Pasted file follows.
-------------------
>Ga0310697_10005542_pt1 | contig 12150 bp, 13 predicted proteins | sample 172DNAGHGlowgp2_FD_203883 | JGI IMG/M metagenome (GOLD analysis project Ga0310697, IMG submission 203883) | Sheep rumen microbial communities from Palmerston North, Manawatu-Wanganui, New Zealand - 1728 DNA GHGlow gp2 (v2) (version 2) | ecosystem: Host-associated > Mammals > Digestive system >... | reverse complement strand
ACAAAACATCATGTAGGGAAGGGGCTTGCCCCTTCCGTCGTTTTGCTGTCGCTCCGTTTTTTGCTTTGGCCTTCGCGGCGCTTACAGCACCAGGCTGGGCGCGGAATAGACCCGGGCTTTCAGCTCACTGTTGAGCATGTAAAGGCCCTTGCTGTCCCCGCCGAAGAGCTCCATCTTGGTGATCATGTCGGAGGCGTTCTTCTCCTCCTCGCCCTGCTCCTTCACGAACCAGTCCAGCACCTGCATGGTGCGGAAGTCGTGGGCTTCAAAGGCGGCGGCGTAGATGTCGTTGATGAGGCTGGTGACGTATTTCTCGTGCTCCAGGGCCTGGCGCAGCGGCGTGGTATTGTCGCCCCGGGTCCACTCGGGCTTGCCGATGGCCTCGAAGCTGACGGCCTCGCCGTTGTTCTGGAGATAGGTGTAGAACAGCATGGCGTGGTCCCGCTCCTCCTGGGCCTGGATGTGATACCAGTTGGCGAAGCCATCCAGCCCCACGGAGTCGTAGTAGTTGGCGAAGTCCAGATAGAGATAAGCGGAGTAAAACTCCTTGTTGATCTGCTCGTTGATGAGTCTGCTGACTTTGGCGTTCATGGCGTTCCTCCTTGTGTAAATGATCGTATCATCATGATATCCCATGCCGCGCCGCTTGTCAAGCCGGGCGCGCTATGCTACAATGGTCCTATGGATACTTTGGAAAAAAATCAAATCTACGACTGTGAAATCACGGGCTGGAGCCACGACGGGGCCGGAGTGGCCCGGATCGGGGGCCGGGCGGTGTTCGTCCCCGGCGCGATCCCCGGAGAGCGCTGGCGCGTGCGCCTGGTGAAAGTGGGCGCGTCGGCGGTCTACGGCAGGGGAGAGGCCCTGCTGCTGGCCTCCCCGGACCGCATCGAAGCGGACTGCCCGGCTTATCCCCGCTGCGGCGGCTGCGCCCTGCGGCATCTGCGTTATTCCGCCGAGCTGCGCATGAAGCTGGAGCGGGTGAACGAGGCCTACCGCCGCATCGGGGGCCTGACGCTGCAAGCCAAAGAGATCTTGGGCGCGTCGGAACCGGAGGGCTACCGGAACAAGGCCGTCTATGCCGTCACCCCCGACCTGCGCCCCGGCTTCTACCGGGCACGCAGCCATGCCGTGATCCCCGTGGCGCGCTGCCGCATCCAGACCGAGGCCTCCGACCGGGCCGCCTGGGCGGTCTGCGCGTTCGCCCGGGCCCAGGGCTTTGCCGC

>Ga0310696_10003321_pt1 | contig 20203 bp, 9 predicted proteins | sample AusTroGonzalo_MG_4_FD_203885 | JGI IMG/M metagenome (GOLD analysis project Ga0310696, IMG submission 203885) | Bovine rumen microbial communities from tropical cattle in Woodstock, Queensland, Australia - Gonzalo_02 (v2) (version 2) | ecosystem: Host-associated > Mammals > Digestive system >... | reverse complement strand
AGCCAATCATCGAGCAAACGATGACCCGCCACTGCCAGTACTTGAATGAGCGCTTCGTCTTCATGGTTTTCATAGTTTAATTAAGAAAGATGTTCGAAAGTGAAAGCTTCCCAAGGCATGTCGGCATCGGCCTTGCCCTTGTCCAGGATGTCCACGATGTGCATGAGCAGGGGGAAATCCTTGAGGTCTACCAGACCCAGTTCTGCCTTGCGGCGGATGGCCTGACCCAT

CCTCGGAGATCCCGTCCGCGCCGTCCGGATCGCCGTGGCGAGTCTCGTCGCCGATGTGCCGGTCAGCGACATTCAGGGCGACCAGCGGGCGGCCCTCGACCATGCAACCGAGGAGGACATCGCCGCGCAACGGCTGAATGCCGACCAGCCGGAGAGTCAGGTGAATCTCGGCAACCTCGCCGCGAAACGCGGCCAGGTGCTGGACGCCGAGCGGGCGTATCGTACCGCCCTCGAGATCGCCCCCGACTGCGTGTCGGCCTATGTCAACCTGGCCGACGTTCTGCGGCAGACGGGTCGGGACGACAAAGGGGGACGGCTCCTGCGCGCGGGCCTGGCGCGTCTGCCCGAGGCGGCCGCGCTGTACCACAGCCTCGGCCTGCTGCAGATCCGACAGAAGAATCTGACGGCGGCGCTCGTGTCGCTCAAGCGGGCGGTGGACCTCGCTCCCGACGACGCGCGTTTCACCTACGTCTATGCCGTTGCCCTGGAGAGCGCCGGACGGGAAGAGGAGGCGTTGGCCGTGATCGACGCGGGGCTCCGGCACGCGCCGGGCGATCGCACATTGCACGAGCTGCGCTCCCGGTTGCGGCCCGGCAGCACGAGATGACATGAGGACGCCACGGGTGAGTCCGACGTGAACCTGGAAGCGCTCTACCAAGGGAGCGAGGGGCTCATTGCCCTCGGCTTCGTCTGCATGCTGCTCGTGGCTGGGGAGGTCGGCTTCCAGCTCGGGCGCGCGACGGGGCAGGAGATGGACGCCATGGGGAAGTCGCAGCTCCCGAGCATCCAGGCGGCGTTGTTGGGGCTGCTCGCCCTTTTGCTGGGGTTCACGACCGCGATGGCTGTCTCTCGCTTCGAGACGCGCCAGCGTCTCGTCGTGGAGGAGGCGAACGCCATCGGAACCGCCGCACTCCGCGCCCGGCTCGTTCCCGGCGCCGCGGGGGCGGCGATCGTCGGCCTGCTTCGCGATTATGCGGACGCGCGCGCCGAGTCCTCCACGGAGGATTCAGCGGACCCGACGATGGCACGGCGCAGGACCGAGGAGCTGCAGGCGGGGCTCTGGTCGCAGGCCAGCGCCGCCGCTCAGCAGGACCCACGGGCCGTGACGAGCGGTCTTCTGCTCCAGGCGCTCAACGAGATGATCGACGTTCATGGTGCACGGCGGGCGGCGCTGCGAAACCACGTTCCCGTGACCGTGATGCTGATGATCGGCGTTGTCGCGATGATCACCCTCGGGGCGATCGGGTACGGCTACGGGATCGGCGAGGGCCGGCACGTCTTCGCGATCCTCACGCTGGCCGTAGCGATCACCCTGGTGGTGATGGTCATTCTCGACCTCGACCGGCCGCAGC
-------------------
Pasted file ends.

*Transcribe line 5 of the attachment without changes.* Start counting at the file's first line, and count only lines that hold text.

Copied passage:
CCTCGGAGATCCCGTCCGCGCCGTCCGGATCGCCGTGGCGAGTCTCGTCGCCGATGTGCCGGTCAGCGACATTCAGGGCGACCAGCGGGCGGCCCTCGACCATGCAACCGAGGAGGACATCGCCGCGCAACGGCTGAATGCCGACCAGCCGGAGAGTCAGGTGAATCTCGGCAACCTCGCCGCGAAACGCGGCCAGGTGCTGGACGCCGAGCGGGCGTATCGTACCGCCCTCGAGATCGCCCCCGACTGCGTGTCGGCCTATGTCAACCTGGCCGACGTTCTGCGGCAGACGGGTCGGGACGACAAAGGGGGACGGCTCCTGCGCGCGGGCCTGGCGCGTCTGCCCGAGGCGGCCGCGCTGTACCACAGCCTCGGCCTGCTGCAGATCCGACAGAAGAATCTGACGGCGGCGCTCGTGTCGCTCAAGCGGGCGGTGGACCTCGCTCCCGACGACGCGCGTTTCACCTACGTCTATGCCGTTGCCCTGGAGAGCGCCGGACGGGAAGAGGAGGCGTTGGCCGTGATCGACGCGGGGCTCCGGCACGCGCCGGGCGATCGCACATTGCACGAGCTGCGCTCCCGGTTGCGGCCCGGCAGCACGAGATGACATGAGGACGCCACGGGTGAGTCCGACGTGAACCTGGAAGCGCTCTACCAAGGGAGCGAGGGGCTCATTGCCCTCGGCTTCGTCTGCATGCTGCTCGTGGCTGGGGAGGTCGGCTTCCAGCTCGGGCGCGCGACGGGGCAGGAGATGGACGCCATGGGGAAGTCGCAGCTCCCGAGCATCCAGGCGGCGTTGTTGGGGCTGCTCGCCCTTTTGCTGGGGTTCACGACCGCGATGGCTGTCTCTCGCTTCGAGACGCGCCAGCGTCTCGTCGTGGAGGAGGCGAACGCCATCGGAACCGCCGCACTCCGCGCCCGGCTCGTTCCCGGCGCCGCGGGGGCGGCGATCGTCGGCCTGCTTCGCGATTATGCGGACGCGCGCGCCGAGTCCTCCACGGAGGATTCAGCGGACCCGACGATGGCACGGCGCAGGACCGAGGAGCTGCAGGCGGGGCTCTGGTCGCAGGCCAGCGCCGCCGCTCAGCAGGACCCACGGGCCGTGACGAGCGGTCTTCTGCTCCAGGCGCTCAACGAGATGATCGACGTTCATGGTGCACGGCGGGCGGCGCTGCGAAACCACGTTCCCGTGACCGTGATGCTGATGATCGGCGTTGTCGCGATGATCACCCTCGGGGCGATCGGGTACGGCTACGGGATCGGCGAGGGCCGGCACGTCTTCGCGATCCTCACGCTGGCCGTAGCGATCACCCTGGTGGTGATGGTCATTCTCGACCTCGACCGGCCGCAGC